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Can my sons mother add another mans last name to my sons last name and no he dose not have my last name just his moms

Boston, MA |
Filed under: Family law

My sons mother wants to add her boyfriend last name to my sons last name if they get married can she do that knowing I pay child support

Attorney Answers 5


  1. She can try, but let her know you object

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  2. You are talking about a few different legal things: the child support, the name change and the termination of parental rights.
    The mother (if she is the legal custodian) can apply for a name change without having your approval PROVIDED she is not attempting to remove your name, but only to add a name to the existing name of record. This is done by name change application in the civil court. If she is seeking to remove your name or change the Birth certificate she will have a very hard time without your consent.
    The way you would consent is by relinquishing your rights to your child or if a court ordered it.
    Your obligation to pay child support is not affected by the name change, unless it includes you relinquishing your parental rights. You must continue to pay child support until a court order says you can stop or pay a different amount.

    This answer is provided for informational purposes only and it is not intended as legal advice. Additionally, this answer does not create an attorney-client relationship. If you wish to obtain legal advice specific to your case, please consult with a local attorney


  3. It depends. Do you mean add her boyfriend's name to the name the child uses? Do you mean add her boyfriend's name to your son's official name on his birth certificate by a name change? Do you mean add her boyfriend's name as parent 2 on your son's birth certificate?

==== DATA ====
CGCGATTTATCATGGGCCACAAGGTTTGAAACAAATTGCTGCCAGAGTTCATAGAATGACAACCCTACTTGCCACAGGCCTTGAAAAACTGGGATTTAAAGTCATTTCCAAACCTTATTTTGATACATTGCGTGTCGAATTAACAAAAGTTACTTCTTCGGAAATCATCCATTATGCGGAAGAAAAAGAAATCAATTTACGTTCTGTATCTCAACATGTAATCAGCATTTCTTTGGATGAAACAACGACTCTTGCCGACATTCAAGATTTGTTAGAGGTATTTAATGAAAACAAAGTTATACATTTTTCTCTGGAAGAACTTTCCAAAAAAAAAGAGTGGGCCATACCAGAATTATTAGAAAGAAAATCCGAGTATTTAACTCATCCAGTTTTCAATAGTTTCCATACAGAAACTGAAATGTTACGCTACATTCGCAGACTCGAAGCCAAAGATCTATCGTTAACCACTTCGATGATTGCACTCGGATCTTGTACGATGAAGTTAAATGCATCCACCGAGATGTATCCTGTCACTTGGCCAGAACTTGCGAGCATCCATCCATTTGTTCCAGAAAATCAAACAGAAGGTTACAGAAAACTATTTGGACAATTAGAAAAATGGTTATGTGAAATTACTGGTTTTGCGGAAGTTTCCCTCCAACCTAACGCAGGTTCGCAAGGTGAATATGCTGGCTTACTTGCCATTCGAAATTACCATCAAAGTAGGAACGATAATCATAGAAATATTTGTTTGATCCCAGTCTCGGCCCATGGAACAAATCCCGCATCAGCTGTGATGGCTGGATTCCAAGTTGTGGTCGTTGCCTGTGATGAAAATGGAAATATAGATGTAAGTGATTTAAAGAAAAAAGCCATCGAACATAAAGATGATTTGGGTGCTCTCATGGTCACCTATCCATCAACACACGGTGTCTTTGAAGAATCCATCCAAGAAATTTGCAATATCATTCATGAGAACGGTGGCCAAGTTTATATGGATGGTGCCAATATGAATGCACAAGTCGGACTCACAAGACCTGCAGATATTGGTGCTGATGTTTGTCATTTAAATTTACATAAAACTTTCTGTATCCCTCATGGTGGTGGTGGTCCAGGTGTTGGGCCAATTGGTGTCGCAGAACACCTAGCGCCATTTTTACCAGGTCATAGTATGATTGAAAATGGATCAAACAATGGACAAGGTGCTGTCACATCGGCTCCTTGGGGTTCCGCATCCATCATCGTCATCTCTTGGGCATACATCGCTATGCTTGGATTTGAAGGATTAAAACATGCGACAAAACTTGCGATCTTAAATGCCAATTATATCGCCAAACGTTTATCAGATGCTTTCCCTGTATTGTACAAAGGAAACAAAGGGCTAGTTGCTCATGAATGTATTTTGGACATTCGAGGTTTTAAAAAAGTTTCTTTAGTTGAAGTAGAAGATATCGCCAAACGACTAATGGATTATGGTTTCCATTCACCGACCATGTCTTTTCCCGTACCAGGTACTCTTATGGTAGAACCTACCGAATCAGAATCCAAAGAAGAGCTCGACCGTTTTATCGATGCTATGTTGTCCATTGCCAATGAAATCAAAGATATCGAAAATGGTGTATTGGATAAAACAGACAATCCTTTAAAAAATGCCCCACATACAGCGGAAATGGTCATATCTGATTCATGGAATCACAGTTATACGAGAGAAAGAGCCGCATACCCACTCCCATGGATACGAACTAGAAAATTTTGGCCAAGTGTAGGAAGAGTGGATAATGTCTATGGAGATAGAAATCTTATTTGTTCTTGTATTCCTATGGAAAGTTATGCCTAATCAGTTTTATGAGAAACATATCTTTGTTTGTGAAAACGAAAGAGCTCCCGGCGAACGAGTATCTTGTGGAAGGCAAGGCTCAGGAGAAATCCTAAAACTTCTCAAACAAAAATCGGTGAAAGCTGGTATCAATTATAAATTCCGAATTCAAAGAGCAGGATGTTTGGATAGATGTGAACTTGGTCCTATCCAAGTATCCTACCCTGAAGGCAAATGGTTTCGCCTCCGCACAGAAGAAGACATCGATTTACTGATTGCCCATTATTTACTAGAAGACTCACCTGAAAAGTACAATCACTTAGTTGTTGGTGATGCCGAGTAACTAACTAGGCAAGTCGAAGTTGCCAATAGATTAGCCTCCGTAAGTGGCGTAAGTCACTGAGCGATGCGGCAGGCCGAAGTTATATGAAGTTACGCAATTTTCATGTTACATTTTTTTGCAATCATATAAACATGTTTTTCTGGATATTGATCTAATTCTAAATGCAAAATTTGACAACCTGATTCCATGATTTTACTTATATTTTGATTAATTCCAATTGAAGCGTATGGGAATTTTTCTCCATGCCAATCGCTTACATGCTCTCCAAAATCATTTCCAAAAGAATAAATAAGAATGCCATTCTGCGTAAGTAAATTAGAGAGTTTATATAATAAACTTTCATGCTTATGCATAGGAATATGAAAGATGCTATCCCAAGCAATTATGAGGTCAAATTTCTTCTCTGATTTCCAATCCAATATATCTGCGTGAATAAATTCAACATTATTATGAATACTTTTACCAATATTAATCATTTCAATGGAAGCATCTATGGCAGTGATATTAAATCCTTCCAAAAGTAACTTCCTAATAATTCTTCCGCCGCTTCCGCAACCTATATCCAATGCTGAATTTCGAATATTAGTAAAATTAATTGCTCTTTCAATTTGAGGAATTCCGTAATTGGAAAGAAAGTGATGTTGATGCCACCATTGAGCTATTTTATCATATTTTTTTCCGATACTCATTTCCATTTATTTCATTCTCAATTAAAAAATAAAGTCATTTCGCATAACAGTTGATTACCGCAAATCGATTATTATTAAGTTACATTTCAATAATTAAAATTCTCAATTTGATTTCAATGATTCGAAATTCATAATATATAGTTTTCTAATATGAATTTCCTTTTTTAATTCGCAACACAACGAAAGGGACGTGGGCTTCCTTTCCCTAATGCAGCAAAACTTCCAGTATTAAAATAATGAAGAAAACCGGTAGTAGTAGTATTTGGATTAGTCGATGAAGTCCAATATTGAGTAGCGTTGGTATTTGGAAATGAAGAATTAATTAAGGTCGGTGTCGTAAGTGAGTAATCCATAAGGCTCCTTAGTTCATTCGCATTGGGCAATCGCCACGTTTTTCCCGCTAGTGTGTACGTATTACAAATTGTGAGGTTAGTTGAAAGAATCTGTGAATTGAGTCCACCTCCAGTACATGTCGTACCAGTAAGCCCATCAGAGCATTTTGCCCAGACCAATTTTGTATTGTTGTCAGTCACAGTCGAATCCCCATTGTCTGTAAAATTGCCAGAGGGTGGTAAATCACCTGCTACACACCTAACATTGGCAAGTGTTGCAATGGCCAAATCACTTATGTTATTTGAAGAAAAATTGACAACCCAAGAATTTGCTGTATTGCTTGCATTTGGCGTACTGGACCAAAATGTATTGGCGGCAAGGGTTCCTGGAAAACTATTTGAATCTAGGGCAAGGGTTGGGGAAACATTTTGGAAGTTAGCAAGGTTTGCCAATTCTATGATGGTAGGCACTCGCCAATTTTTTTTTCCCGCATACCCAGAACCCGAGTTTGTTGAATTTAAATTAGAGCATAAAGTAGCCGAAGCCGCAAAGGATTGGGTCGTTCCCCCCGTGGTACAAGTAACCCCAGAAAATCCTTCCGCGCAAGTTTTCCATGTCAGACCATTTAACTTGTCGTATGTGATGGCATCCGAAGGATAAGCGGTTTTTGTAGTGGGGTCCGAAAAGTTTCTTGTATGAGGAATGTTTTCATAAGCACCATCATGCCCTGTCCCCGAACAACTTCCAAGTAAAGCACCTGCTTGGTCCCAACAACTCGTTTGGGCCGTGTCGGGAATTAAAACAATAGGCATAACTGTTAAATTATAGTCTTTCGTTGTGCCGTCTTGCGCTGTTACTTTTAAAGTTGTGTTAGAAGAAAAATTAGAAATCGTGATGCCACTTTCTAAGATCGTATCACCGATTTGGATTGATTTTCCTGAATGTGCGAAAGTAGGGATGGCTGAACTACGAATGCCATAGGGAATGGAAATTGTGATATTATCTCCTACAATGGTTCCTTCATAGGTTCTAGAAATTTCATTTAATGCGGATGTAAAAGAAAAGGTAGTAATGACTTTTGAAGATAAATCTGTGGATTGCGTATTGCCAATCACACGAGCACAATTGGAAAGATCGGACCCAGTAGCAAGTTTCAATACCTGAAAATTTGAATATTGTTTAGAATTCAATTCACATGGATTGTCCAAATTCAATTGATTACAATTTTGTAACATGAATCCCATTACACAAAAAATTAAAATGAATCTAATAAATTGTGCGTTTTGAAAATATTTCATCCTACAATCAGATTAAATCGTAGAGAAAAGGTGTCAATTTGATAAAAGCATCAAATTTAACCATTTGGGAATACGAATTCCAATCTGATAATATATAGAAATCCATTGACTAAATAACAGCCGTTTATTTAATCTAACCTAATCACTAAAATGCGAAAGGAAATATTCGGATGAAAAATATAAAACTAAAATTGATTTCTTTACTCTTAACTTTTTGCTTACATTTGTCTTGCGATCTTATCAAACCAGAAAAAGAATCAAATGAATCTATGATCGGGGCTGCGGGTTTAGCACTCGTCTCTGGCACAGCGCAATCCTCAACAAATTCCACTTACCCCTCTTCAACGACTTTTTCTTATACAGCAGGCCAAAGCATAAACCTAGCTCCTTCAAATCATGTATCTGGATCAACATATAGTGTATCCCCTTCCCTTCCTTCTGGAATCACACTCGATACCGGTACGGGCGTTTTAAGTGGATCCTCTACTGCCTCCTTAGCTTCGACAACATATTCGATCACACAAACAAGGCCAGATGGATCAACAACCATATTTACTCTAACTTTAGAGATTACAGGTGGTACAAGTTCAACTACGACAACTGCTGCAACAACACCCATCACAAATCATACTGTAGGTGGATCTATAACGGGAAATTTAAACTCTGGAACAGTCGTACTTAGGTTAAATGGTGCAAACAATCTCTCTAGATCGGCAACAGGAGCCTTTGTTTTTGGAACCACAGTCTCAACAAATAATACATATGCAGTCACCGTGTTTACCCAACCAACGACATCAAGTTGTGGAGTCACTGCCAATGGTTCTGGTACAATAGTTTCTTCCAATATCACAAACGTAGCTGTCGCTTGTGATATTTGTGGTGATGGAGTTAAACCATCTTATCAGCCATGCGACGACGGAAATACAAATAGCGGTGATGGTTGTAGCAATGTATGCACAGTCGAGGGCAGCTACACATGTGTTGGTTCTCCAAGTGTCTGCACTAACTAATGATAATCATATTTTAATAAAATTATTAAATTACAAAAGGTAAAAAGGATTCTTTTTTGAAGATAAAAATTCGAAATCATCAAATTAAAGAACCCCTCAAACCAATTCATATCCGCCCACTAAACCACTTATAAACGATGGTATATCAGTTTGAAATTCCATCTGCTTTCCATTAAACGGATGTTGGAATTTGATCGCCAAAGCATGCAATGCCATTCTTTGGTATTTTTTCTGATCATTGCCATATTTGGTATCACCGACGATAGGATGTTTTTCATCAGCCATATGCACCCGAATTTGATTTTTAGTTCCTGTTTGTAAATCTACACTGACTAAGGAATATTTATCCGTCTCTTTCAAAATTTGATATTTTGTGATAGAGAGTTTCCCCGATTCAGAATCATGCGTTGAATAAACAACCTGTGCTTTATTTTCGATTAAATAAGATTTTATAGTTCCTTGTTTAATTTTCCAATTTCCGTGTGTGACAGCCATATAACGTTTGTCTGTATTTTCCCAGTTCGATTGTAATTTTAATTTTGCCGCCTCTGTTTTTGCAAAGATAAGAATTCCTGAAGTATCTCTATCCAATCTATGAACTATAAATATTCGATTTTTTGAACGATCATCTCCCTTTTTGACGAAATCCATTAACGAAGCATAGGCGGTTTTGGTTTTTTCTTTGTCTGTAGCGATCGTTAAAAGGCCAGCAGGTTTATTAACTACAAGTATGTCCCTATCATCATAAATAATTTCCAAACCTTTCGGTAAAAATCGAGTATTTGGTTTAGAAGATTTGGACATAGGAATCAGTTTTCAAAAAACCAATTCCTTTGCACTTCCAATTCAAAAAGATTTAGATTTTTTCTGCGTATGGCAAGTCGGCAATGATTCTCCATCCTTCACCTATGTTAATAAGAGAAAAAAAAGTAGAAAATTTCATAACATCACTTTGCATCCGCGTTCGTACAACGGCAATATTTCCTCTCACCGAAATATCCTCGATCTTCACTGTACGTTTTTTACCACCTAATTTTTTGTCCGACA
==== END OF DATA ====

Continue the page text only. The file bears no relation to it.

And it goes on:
It also depends on whether you are paying child support voluntarily or via court order and whether you are listed as parent 2 on your son's birth certificate.

    A custodial parent, especially a single mother in the case of the father not being on the birth certificate, can use whatever name she wants for her child as long as it is not for a fraudulent purpose. If you are on the birth certificate, she can't get the name officially changed without your consent without filing a name change petition in the Probate and Family Court and giving you notice.

    Unfortunately, it is not as difficult as you might want it to be for the mother to change a child's name by petition, even if the legally acknowledged father objects, if the mother has valid reasons and the court believes it is in the child's best interests. Living in a home with mom and her new husband, especially if mom takes her husband's name and they have a baby together who also has his last name, is often seen as beneficial to the child and not as confusing as keeping a name that his mother no longer uses and that isn't even his father's name.

    If you're not on your son's birth certificate and there is no court order for child support, you may not even be entitled to notice of her name change proceeding if that is the way she goes.

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  4. Anyone can use any name they like in informal documents. For formal documents (schools, for instance) his legal name will remain as it is until she obtains a formal name change. If she does seek a formal name change, she has to give you notice, there will be a court hearing, and you have a right to object. Be absolutely sure that you have given her your current address and that you have done so in writing so that she can not claim that she did not know how to serve you.

    Child support is irrelevant to the issue, by the way.

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  5. Paying child support has no determining value in these cases. They are completely separate issues. You can be stopped from seeing your child but still be required to pay child support and the other way around. What you need to do if you truly and reasonably object to this first let her know and then oppose it in court. Although a person can change their name (and a parent change their child's) for any reason (with very few exceptions), notice must be given to interested parties and the opportunity to object is a right.

    No attorney-client relationship is created in responding to this question, and advice provided is based solely on very limited facts presented, and therefore may not be correct. You are advised that it is always best to contact a competent and experienced with the practice of law in the county in which you reside.

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